My 5e & Pathfinder adventure Whispers of the Dark Daeva for the Parsantium setting has taken just over a year to recoup the money I spent on cover and interior art, with sales over 150 copies across both editions.
I am lucky enough to be married to a professional editor who also knows how to use InDesign. If I’d had to pay an editor and layout person too I’d still be a long way off making back what I’d spent on the project. I haven’t calculated how many hours I spent writing , revising and playtesting the adventure – it was a lot – although I think Kate did add up all the hours she wasn’t earning while working on the project!
The big, hard to calculate benefit, is that writing and publishing an adventure set in Parsantium drove sales of Parsantium: City at the Crossroads. I had my best month of sales last year since Parsantium was first published. Having four products out there really helped 🙂
I think publishing several works does help, but especially if you then bundle the products together at a slight discount. Many of the top creators have done that. But, that does require that you put in all that time up front to create multiple products, hoping it all works out.
I think that there is a lot of parity here between what we are seeing in music and what we are seeing in Pen and Paper RPG content. There are pro’s and con’s, but at the end the day it just is. The introduction of the PDF format made distributing written materials such as D&D game books cheaper, but coupled with the OneBookShelf family of platforms (in which DMs Guild is a part of) this type content has become commoditized, period. In other words, OBS has created a market that makes margins low due to the costs to create a “marketable” piece of work on DMs Guild relatively high.
I’ve been fortunate to make a couple thousand dollars with D&D and non D&D titles over the past 6 years, and that’s mostly due to the fact that I’ve had to take the DIY approach that’s discussed in the article above. I’ve put in all this work (and will continue to do so) with the understanding that this is all a passion project and not any way to make an actual living…it’s just not feasible because at the end of the day, this is a niche market that is highly competitive. Wolfgang Bauer gave the best advice when someone asked him about entering the RPG industry: “Marry someone with a job that has health insurance”. I just wanted to put this context out there as I try to answer the questions posed at the end of the post.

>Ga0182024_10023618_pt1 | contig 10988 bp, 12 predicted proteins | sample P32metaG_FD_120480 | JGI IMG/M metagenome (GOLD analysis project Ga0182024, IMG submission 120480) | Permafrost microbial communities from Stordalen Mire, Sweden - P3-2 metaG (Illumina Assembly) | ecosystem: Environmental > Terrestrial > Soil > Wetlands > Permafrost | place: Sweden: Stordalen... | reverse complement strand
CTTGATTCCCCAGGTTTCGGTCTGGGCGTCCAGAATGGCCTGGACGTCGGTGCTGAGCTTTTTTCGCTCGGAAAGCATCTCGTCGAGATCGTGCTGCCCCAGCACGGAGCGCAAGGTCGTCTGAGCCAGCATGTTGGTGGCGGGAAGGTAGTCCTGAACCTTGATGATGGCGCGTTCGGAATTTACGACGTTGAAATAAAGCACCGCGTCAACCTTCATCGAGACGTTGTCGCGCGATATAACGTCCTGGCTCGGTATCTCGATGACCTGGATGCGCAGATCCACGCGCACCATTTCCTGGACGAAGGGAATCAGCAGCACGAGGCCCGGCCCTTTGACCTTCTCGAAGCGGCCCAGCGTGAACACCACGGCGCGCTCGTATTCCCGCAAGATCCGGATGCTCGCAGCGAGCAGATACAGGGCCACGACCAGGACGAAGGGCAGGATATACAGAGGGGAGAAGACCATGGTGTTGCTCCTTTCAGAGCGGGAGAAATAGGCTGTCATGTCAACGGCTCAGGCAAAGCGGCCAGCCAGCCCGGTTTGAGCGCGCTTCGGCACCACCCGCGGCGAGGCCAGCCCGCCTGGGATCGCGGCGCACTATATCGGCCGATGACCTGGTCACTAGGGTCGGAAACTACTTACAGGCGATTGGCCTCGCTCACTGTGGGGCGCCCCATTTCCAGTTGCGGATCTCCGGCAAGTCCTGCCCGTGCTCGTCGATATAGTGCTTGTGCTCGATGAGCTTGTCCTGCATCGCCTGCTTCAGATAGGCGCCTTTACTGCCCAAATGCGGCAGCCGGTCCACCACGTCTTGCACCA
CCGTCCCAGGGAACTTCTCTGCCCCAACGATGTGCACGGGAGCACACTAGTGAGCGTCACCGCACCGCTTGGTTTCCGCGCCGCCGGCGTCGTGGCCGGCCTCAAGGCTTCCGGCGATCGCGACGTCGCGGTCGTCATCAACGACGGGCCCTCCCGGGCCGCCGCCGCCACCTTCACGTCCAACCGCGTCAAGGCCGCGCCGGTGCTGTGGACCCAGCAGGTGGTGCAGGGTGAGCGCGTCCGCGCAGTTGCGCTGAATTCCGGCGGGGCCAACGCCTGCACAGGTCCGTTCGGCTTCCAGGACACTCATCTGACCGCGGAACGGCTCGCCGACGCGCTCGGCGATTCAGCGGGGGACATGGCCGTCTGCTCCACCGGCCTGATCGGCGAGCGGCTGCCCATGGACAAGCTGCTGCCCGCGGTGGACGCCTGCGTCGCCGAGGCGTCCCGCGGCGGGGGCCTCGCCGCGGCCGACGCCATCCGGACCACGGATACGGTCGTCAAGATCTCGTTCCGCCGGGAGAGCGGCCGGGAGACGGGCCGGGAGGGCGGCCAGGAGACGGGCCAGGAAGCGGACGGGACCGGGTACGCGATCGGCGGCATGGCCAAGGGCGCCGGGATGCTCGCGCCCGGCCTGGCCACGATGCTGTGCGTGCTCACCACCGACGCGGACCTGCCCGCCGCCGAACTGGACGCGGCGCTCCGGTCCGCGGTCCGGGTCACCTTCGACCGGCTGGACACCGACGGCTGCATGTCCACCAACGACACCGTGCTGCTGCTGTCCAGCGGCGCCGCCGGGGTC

How should our hobby change to account for this? I’m not sure I understand this question, but I think that there isn’t a lot of room for change for given that (as Mearls pointed out in an article I can’t currently find) D&D competes with everyone’s (and I’m paraphrasing here) “entertainment bandwidth”. Remember, there are plenty of F2P video games, cheap movies on Netflix, etc that can have similar if not cheaper costs per entertainment hour that D&D is running up against. I understand that I’m comparing games vs movies, etc.. but they are all aspects of how someone may choose to spend their free time. D&D is in a good spot and I think any further tinkering would yield bad results.
What should Guild authors do? What should fans do? I think Guild authors should understand the “meta game” of being a Guild Author. That means accepting the realities of the time, money, and effort it takes to make a product that’s entering a competitive space like DMs Guild with a reasonable expectation that they may very well never recoup the hard dollar expenses (let alone putting some value on time spent) put into the product. As for fans, my thoughts are they should be prepared to get what they pay for. Generally (and I’m taking out authors that have already built brand equity on the platform and other exceptions) Pay what you want priced items tend to be low effort in some or all aspects of what we understand a successful DMs Guild product to be.
How do we build a healthier hobby? Again, it’s hard for me to understand what’s really being asked here, so I’ll go out on a limb (and I understand I’m going to an extreme here) and answer the question as if it was: “Why can’t DM’s Guild Authors charge 3 to 4 more times for their products while enjoying 3 to 4 more times the sales volumes of said products”. I think the simple answer is that D&D products are subject to the same market economy paradigm that apples, airplane rides, and Funko Dolls fall into. DM’s Guild is great because nearly anyone can sell a product on there, but also enables a competitive environment where sellers compete on price and/or quality just to see some kind of sales based on perceived demand. While this creates very few “winners” and an awful lot of “losers” it’s also very fair. It’s hard to think of an alternative that allows for a more equitable opportunity for an author without some kind of compromise on what’s put out there for fans to buy.
All in all, I really enjoy this series and hope you keep writing and examining this subject.